Section 16 of the Arbitration and Conciliation Act, 1996 empowers the arbitral tribunal to rule on its own jurisdiction. The High Court bench consisting of J. Vibhu Bakhru explained upon the doctrine of Kompetenz – Kompetenz arbitrations in the case of Medisprouts India Pvt. Limited CIN v. M/s Silver Maple healthcare Services (P) Ltd. [O.M.P. (T) (Comm.) 88/2020].
The dispute between the parties arose in connection with a Sub-Franchise Agreement entered into by both the parties wherein the respondent had granted the petitioner a non-transferable and non-assignable licence to use the trademarks (DHI trademarks) for specified products for hair transplantation services in Kerala. The petitioners claimed that they terminated the said agreement citing various reasons including lapses in health and safety standards. The respondents invoked the Arbitration Agreement contained in the said agreement for adjudicating the disputes that had arisen. An Arbitral Tribunal was constituted and the respondent filed a Statement of Claim claiming a sum of Rs. 6,31,81,795/- along with interest. The petitioners filed their response and made a counter claim of Rs. 19,97,75,452.72/- along with interest. The petitioners challenged the registration of an FIR filed by the respondents and thereafter, filed an application before the Tribunal praying the termination of proceedings under Section 32(2)(c) of the Act which was subsequently dismissed.
The petitioners claimed that the respondents had entered into the Sub-Franchise Agreement by falsely representing to it that they were a franchise of DHI trademarks under the Master Franchise Agreement. The petitioners further claimed that the disputes had becomes un-arbitral due to registration of FIRs and consequent investigations. The petitioners claimed that disputes relating to Intellectual Property Rights were no arbitral.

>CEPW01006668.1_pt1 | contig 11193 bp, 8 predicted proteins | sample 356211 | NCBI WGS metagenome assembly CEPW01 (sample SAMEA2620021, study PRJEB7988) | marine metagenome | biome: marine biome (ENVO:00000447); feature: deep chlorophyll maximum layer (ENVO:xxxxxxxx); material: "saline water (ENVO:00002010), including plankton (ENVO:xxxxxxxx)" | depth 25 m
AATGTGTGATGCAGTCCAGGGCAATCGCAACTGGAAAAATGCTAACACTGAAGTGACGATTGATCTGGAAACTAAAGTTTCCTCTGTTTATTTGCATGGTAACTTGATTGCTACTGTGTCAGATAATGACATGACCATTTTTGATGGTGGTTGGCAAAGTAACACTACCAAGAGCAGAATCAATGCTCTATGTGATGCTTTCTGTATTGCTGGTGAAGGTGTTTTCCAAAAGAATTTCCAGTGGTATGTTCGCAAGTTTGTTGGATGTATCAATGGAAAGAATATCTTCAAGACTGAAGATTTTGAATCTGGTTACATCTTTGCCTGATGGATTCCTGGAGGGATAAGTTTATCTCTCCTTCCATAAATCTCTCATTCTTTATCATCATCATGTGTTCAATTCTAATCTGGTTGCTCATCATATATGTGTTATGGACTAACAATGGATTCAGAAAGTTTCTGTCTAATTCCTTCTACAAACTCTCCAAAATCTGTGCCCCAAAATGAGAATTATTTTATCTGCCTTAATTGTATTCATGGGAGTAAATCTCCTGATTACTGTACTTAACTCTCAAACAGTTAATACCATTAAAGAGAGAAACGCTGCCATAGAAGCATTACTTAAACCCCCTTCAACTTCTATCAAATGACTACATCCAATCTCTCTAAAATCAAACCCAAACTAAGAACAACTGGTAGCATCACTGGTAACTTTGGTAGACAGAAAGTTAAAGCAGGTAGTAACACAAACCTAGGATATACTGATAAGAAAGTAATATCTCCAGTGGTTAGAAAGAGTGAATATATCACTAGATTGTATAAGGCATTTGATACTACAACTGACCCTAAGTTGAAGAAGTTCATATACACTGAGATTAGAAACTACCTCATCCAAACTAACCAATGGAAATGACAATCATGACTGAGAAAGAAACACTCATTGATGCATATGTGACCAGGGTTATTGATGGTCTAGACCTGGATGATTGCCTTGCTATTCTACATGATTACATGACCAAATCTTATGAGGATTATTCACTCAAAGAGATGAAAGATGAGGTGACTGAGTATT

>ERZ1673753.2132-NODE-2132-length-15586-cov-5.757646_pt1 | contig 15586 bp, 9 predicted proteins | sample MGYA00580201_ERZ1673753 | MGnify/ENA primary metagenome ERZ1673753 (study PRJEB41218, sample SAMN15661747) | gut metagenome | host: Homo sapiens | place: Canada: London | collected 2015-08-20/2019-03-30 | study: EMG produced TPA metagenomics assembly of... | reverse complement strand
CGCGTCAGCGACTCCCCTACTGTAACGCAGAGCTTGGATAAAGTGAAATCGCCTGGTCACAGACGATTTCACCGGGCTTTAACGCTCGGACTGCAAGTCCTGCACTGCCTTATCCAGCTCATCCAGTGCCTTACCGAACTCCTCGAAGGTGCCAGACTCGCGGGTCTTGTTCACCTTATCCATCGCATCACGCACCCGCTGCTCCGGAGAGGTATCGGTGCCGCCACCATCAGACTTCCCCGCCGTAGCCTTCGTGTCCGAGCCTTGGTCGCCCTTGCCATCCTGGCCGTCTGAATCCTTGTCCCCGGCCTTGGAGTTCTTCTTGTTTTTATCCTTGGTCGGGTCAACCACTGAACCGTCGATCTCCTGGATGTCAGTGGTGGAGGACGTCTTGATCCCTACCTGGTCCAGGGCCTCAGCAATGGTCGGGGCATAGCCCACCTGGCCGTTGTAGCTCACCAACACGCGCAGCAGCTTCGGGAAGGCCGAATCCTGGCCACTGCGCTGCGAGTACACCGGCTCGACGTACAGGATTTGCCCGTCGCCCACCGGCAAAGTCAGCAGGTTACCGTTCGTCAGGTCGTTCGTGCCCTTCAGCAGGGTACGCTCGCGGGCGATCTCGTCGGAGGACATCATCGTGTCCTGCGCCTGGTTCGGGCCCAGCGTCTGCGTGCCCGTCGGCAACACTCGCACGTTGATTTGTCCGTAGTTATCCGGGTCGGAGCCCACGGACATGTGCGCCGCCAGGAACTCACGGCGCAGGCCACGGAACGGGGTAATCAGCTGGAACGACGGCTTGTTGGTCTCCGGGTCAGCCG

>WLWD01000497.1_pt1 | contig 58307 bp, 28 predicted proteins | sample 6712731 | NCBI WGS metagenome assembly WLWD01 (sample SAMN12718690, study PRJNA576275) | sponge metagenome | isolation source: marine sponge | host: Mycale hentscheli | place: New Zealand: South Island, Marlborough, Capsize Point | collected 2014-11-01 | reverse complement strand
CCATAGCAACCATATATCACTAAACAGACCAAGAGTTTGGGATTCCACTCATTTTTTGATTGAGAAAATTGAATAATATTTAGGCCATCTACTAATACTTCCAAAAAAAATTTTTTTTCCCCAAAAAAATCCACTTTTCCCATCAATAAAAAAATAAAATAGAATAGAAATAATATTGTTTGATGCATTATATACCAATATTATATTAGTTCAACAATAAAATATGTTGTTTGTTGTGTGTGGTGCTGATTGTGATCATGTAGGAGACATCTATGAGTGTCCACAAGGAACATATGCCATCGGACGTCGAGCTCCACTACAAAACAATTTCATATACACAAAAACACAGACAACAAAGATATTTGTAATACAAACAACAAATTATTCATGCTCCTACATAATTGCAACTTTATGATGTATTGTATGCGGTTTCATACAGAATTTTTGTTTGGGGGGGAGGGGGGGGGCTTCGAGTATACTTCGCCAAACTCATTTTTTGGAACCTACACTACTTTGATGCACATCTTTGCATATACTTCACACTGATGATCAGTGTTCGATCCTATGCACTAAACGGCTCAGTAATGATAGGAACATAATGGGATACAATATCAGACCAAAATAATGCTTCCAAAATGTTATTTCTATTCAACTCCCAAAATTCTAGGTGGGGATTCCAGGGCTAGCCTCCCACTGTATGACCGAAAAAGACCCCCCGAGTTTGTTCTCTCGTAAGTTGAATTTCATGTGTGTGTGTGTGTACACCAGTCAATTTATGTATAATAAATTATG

The HC firstly observed that the question of whether the disputes are arbitrable relates to the jurisdiction of the tribunal and the doctrine of Kompetenz – Kompetenz would be applicable wherein the tribunal has jurisdiction to rule as to the extent of its own competence on the issues before it. Relying on Indian Farmers Fertilizer Cooperative Limited v. Bhadra Products [(2008) 2 SCC 534], the court stated that “If the Arbitral Tribunal agrees with the contention that the disputes are not arbitrable, arbitral proceedings would require to be terminated and the aggrieved party would have its remedies against the said order/decision. However, if the Arbitral Tribunal rejects the contention that it does not have jurisdiction to decide the claims, the Arbitral Tribunal would proceed to render an award. In the given circumstances, the Arbitral Tribunal may adjudicate the dispute regarding the question of jurisdiction and such decision may be construed as an award”. Hence, the court dismissed the petition saying that It was misconceived.